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Fat Guy

Making Hong Kong-Style Roast Meats at Home

19 posts in this topic

I've been completely dissatisfied with the roast pork and related roasted meat items from the Chinese restaurants in my neighborhood, and I refuse to believe that my only choice is to get this stuff in Chinatown. In addition, given how cheap pork is in supermarkets it seems logical that I should be able to make pounds and pounds of the stuff for the price of one small portion in a restaurant. So what's the basic procedure for making, say, that nice red roast pork at home? What cut of pork is used, what do you need to do to it before cooking, and how do you cook it? Please assume zero knowledge on my part (always the case).


Steven A. Shaw aka "Fat Guy"
Co-founder, Society for Culinary Arts & Letters, sshaw@egstaff.org
Proud signatory to the eG Ethics code
Director, New Media Studies, International Culinary Center (take my food-blogging course)

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Cocking an ear, here.....I can get it a relatively-local store (20 minute drive) but I agree...it's do-able.

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There's a recipe for Cantonese Roast Pork in The Chinese Cookbook by Craig Claiborne and Virginia Lee (1972; Lippincott; ISBN unknown). This one calls for "lean loin of pork or other boneless cut." But I think that might make it too dry. The marinade looks pretty tasty, though.

The Hong Kong Cookbook by Arthur Lem and Dan Morris (1970, Funk & Wagnalls) uses boneless pork butt, and has a better method -- hanging the meat in the oven over a pan of water -- but the flavorings will probably NOT give you a superior product.

I've probably got more recipes in other books and in files; let me know if you want them.

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I'm interested in understanding the process, particularly what gives this type of pork its unique texture, crust, and sweetness.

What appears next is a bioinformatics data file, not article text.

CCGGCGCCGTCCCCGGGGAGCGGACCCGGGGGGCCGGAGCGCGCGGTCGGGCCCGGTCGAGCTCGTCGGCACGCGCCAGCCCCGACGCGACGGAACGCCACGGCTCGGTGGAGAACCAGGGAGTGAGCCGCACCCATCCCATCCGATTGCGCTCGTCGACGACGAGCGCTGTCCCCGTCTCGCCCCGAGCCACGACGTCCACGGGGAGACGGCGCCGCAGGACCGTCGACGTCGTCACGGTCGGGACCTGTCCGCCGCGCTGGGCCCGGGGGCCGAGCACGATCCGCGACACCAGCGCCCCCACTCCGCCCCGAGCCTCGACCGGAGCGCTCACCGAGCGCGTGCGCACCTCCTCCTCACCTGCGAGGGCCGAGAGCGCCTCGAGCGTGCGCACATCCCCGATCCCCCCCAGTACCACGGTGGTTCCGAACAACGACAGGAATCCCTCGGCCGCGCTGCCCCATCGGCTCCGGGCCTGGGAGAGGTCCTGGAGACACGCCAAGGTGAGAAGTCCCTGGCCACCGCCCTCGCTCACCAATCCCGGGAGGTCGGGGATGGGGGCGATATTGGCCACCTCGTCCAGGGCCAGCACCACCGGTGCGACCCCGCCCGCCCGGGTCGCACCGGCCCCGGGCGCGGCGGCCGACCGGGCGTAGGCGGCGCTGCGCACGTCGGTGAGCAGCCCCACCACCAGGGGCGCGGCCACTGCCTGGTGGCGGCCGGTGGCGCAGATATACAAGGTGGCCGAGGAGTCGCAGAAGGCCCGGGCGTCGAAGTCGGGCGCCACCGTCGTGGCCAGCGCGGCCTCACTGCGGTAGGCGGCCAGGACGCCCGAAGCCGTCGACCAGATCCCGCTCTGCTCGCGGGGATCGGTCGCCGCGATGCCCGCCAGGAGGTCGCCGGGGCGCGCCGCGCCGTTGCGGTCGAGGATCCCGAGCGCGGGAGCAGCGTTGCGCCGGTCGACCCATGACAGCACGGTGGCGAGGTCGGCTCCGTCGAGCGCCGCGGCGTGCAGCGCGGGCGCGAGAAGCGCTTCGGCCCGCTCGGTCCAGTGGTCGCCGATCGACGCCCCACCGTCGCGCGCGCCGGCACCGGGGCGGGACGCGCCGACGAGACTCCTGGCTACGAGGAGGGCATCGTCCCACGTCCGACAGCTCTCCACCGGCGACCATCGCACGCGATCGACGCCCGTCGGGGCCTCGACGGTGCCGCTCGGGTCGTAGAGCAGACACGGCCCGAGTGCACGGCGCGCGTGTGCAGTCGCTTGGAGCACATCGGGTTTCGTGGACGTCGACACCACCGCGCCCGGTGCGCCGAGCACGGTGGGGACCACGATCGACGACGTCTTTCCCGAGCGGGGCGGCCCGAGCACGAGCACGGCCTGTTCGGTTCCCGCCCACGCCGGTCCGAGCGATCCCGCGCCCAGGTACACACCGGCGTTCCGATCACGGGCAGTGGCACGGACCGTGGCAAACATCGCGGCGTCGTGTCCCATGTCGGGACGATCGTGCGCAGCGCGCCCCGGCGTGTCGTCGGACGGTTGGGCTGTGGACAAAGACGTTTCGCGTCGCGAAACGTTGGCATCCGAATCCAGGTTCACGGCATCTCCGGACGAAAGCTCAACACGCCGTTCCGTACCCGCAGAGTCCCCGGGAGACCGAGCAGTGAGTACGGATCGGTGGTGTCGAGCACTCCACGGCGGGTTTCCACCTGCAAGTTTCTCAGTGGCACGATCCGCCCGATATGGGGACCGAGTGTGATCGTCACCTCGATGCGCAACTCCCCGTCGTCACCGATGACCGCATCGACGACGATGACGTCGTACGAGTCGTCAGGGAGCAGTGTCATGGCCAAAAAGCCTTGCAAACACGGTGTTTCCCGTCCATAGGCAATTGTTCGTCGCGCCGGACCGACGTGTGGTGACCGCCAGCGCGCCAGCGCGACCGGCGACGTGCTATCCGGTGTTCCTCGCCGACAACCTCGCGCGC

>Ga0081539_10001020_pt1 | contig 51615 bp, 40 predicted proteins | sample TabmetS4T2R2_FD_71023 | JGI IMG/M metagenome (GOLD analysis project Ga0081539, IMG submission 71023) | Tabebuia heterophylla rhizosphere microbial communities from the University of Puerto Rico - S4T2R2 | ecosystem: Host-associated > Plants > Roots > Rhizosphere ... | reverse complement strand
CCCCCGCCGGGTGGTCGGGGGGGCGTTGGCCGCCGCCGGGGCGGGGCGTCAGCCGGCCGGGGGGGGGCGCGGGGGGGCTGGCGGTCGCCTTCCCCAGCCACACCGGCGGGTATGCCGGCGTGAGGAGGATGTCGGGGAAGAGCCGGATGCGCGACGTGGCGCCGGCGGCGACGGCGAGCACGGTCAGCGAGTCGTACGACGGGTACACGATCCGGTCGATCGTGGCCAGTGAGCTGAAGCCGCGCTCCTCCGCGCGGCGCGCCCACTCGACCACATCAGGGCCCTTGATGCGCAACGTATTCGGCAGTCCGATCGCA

Steven A. Shaw aka "Fat Guy"
Co-founder, Society for Culinary Arts & Letters, sshaw@egstaff.org
Proud signatory to the eG Ethics code
Director, New Media Studies, International Culinary Center (take my food-blogging course)

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The Virginia Lee recipe has a multi-step coating process: first you marinate the meat in a mixture of alcohol (she uses bourbon, cognac, or rum, because at the time "the Chinese counterpart" -- shao hsing? -- was not available here), light soy sauce, sugar, 5-spice, and salt. Then before cooking it you coat it with a mixture of "red bean curd sauce," bean sauce, light soy, sugar and sesame paste. While it's cooking you brush it with dark soy. Finally, after it's cooked you dip-and-dry several times with light and dark soys, sugar, and corn syrup or honey. That explains the crust and sweetness.

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Sounds elaborate. I wonder if there is a minimalist approach that gets 99% of the result with 25% of the effort.


Steven A. Shaw aka "Fat Guy"
Co-founder, Society for Culinary Arts & Letters, sshaw@egstaff.org
Proud signatory to the eG Ethics code
Director, New Media Studies, International Culinary Center (take my food-blogging course)

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Sounds elaborate. I wonder if there is a minimalist approach that gets 99% of the result with 25% of the effort.

Ken Hom has a fairly simple recipe in his book, Easy Family Recipes from a Chinese-American Childhood.

He cuts boned pork shoulder into strips about 1" wide, and makes shallow diagonal cuts into the meat for the marinade to penetrate. The pork is marinated overnight in a mixture of salt, black pepper, 5 spice powder, soy sauce, Shaoxing rice wine, hoisin sauce, bean sauce and sugar and then roasted on a rack over a pan filled with a little water in a fairly hot oven, basting to start. After 30 minutes you turn the heat down to medium, and baste again with a little honey and the rest of the marinade, and roast again for another 30 minutes or so.